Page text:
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Establishing the Patient Recruitment Algorithm - Should we Apply a more Heuristic Approach?

The continuing series of articles offering advice on how to improve the recruitment of patients into clinical trials confirms that patient recruitment remains one of the key challenges faced by the pharmaceutical industry. A critical and objective look at the topic might provide us with some clues as to why this should be so. Is it just a case of throwing solutions (and money) at the problem, or do we need to change the way we look at the whole issue?

Patient Recruitment and Retention in the Project Planning Stage

Clinical drug development seems to be all about numbers. Typically, a trial may begin with a proposition:

“Our new drug should show a 10 per cent improvement in efficacy compared to the gold standard and to demonstrate this, we must enrol 720 patients into our Phase III trial and produce evaluable data on 600 of them. Drug development timelines dictate that we complete enrolment within 12 months”.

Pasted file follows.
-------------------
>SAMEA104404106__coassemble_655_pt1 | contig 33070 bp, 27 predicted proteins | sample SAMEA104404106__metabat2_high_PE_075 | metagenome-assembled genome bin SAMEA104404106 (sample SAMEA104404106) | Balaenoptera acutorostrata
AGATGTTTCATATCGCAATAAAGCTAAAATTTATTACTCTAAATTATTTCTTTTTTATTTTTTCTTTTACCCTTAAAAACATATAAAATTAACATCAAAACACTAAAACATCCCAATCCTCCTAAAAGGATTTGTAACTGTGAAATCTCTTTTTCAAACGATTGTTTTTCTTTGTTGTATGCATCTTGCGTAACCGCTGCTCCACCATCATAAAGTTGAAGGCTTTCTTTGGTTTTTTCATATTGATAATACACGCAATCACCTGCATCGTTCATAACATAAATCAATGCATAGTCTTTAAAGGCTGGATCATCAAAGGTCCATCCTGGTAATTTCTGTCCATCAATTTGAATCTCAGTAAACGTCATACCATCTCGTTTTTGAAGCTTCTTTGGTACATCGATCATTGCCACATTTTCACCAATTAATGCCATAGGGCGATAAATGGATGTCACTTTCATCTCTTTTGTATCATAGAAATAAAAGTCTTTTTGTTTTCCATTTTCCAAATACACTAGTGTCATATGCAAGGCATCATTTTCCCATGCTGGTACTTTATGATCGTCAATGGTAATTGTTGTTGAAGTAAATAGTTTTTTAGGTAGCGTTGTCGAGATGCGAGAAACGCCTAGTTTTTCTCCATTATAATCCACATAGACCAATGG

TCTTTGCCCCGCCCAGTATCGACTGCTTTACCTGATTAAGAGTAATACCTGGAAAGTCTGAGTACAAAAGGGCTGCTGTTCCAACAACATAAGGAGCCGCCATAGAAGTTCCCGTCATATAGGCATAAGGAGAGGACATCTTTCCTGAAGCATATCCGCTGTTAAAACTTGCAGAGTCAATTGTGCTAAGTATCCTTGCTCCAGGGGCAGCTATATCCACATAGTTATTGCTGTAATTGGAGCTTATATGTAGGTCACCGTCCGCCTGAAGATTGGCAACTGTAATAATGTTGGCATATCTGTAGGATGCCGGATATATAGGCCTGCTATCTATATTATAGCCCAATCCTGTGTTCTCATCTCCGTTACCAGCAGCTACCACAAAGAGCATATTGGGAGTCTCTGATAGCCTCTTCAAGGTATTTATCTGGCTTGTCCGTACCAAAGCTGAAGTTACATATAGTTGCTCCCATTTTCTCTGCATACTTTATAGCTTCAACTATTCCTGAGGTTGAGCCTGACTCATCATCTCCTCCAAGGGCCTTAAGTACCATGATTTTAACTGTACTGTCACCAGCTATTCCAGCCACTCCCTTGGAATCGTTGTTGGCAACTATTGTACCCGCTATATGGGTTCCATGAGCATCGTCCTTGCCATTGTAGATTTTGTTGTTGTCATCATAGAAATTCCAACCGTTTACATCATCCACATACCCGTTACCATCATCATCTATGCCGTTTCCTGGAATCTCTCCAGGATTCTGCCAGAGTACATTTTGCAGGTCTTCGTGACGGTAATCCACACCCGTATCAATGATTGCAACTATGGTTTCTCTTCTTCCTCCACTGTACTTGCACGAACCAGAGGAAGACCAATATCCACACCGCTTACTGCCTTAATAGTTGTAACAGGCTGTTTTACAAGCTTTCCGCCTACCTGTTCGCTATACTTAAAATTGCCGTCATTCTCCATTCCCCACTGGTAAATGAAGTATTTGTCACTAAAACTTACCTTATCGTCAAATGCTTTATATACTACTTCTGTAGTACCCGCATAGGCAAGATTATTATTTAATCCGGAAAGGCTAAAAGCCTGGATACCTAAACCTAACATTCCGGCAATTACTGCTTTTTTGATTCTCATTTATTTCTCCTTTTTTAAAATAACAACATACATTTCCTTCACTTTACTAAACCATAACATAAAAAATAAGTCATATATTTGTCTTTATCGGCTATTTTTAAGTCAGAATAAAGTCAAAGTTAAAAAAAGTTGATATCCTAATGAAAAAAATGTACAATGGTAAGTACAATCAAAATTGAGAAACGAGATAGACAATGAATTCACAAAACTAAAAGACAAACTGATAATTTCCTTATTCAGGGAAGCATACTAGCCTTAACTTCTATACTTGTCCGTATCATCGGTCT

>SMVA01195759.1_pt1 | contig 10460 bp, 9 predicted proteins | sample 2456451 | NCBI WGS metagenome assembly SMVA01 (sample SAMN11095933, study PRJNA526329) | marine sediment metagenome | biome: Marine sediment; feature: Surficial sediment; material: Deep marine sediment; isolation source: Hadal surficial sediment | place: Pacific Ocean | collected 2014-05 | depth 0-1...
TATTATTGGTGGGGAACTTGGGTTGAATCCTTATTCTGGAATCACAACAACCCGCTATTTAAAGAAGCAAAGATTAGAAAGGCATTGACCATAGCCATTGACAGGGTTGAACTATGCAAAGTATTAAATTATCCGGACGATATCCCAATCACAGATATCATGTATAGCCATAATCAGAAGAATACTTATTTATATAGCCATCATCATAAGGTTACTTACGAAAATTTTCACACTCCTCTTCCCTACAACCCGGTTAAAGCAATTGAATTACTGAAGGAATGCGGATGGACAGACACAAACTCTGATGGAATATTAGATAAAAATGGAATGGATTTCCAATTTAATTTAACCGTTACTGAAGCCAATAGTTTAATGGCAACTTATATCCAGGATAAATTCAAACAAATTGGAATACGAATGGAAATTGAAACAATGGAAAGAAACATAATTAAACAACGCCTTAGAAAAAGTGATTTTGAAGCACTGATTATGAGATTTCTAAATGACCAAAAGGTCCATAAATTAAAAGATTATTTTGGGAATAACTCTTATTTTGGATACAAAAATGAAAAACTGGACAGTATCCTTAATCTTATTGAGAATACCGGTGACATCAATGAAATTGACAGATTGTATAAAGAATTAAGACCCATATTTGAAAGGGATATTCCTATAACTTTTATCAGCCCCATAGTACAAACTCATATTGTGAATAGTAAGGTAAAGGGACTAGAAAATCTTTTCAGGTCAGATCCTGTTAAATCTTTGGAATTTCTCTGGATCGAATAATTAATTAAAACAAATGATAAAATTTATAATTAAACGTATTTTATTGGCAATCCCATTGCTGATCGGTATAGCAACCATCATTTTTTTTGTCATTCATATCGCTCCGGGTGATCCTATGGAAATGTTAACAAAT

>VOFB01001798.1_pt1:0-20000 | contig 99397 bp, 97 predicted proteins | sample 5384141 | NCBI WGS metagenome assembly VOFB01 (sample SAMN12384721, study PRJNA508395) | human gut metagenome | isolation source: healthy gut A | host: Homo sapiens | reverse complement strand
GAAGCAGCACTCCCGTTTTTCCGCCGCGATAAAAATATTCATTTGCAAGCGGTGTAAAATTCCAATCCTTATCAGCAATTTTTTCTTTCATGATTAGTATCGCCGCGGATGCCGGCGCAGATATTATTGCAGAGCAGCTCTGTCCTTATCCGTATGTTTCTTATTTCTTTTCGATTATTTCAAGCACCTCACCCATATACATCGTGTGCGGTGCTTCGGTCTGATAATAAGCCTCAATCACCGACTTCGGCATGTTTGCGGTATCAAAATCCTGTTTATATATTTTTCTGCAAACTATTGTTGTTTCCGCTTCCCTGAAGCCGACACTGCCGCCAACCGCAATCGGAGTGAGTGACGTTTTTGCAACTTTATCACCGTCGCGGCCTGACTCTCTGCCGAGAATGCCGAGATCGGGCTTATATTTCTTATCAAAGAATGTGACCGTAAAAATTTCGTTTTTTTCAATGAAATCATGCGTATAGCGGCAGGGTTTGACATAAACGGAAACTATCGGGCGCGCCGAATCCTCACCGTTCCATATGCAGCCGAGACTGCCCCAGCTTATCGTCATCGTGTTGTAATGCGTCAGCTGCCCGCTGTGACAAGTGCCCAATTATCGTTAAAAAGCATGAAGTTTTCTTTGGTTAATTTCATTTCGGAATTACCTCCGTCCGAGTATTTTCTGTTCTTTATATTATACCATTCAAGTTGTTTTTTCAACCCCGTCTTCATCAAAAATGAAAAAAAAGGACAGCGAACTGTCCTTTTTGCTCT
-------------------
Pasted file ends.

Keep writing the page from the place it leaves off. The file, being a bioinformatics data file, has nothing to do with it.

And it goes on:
An optimum number of investigator sites, let’s say 30, from which all the patients must be recruited will be determined so that by the time the study goals are filtered down to each Clinical Research Associate (CRA), he or she will be targeted with enrolling 24 patients in each of his sites within a 12 month period. Instinctively, the CRA sets himself an average enrolment target of two patients per site per month and plots a linear graph of planned recruitment over time (Figure 1).


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By Tom Ruane, Director of Patient Recruitment & Retention at Quintiles

Tom Ruane has over 14 years' experience in international clinical development activities. Having enjoyed a variety of roles with various pharmaceutical companies and CROs, as well as the National Health Service, he is now Director of the patient recruitment and retention team at Quintiles.

The team maintains a strong focus on identifying potential patient populations, while devising and executing appropriate recruitment and retention strategies for clinical trials. Tom regularly presents at international meetings on the subject of clinical trial patient recruitment.

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Tom Ruane
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